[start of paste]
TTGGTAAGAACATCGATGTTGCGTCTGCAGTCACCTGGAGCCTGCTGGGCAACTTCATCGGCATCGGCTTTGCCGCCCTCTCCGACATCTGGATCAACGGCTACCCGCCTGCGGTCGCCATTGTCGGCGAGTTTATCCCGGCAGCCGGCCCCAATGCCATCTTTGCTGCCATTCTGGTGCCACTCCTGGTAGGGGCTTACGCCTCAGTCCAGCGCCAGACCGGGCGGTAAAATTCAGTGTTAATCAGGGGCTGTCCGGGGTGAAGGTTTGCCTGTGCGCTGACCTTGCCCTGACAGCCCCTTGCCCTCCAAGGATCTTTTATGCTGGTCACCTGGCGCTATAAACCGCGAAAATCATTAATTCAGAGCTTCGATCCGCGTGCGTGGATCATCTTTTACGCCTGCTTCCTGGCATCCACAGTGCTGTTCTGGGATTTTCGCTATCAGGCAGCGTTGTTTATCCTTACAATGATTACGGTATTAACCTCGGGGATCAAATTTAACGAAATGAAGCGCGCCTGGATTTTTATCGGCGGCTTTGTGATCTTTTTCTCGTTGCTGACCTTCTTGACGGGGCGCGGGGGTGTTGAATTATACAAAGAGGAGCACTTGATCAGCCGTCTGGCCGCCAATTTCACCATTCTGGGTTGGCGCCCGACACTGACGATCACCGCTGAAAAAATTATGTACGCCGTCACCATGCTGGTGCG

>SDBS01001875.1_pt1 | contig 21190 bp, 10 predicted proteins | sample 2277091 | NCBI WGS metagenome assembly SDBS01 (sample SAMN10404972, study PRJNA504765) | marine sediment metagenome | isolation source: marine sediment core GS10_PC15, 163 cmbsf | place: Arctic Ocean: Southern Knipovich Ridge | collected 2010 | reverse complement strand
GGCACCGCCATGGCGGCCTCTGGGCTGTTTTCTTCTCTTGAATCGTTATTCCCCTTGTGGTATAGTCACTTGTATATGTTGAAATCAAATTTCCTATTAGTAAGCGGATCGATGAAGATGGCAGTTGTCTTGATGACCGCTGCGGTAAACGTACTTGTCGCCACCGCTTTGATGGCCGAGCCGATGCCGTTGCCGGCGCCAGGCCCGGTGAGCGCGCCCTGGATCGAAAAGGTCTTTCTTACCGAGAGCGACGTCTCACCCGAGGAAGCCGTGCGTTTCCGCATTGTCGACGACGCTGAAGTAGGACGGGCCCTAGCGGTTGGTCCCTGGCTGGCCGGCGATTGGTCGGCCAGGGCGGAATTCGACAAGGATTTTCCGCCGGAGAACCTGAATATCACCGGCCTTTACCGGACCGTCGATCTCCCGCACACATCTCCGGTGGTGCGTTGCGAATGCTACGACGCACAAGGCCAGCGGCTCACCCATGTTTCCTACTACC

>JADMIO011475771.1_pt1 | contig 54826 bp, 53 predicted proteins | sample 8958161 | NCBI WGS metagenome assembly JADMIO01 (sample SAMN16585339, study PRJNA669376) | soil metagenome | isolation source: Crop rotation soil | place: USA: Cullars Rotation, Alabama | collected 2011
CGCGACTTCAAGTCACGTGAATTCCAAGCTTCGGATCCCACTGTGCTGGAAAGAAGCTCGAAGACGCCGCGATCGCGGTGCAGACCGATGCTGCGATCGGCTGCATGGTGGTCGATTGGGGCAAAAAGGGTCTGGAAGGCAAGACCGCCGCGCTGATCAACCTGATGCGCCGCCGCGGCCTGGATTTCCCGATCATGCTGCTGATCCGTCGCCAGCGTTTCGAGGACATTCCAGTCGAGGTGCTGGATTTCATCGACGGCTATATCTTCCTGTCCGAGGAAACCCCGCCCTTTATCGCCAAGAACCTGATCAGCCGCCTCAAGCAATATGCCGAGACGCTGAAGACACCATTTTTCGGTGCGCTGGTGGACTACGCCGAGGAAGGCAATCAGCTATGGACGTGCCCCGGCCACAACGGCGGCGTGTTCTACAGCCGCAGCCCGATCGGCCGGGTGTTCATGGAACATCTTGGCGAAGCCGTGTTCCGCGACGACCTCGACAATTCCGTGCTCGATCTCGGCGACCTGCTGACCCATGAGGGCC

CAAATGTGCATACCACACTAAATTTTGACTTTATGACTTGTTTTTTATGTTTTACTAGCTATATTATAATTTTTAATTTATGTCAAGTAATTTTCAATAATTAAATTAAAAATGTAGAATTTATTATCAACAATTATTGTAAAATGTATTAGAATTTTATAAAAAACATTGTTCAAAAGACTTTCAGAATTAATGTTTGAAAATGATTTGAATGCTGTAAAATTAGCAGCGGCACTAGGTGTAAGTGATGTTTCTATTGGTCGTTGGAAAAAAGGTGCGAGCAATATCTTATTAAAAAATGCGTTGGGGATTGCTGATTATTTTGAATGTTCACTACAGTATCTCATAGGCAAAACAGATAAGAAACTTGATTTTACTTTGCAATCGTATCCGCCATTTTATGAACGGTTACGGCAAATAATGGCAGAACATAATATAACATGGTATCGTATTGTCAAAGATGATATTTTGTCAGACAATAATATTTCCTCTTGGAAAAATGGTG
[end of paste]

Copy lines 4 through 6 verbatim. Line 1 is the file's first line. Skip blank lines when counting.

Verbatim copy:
>JADMIO011475771.1_pt1 | contig 54826 bp, 53 predicted proteins | sample 8958161 | NCBI WGS metagenome assembly JADMIO01 (sample SAMN16585339, study PRJNA669376) | soil metagenome | isolation source: Crop rotation soil | place: USA: Cullars Rotation, Alabama | collected 2011
CGCGACTTCAAGTCACGTGAATTCCAAGCTTCGGATCCCACTGTGCTGGAAAGAAGCTCGAAGACGCCGCGATCGCGGTGCAGACCGATGCTGCGATCGGCTGCATGGTGGTCGATTGGGGCAAAAAGGGTCTGGAAGGCAAGACCGCCGCGCTGATCAACCTGATGCGCCGCCGCGGCCTGGATTTCCCGATCATGCTGCTGATCCGTCGCCAGCGTTTCGAGGACATTCCAGTCGAGGTGCTGGATTTCATCGACGGCTATATCTTCCTGTCCGAGGAAACCCCGCCCTTTATCGCCAAGAACCTGATCAGCCGCCTCAAGCAATATGCCGAGACGCTGAAGACACCATTTTTCGGTGCGCTGGTGGACTACGCCGAGGAAGGCAATCAGCTATGGACGTGCCCCGGCCACAACGGCGGCGTGTTCTACAGCCGCAGCCCGATCGGCCGGGTGTTCATGGAACATCTTGGCGAAGCCGTGTTCCGCGACGACCTCGACAATTCCGTGCTCGATCTCGGCGACCTGCTGACCCATGAGGGCC

CAAATGTGCATACCACACTAAATTTTGACTTTATGACTTGTTTTTTATGTTTTACTAGCTATATTATAATTTTTAATTTATGTCAAGTAATTTTCAATAATTAAATTAAAAATGTAGAATTTATTATCAACAATTATTGTAAAATGTATTAGAATTTTATAAAAAACATTGTTCAAAAGACTTTCAGAATTAATGTTTGAAAATGATTTGAATGCTGTAAAATTAGCAGCGGCACTAGGTGTAAGTGATGTTTCTATTGGTCGTTGGAAAAAAGGTGCGAGCAATATCTTATTAAAAAATGCGTTGGGGATTGCTGATTATTTTGAATGTTCACTACAGTATCTCATAGGCAAAACAGATAAGAAACTTGATTTTACTTTGCAATCGTATCCGCCATTTTATGAACGGTTACGGCAAATAATGGCAGAACATAATATAACATGGTATCGTATTGTCAAAGATGATATTTTGTCAGACAATAATATTTCCTCTTGGAAAAATGGTG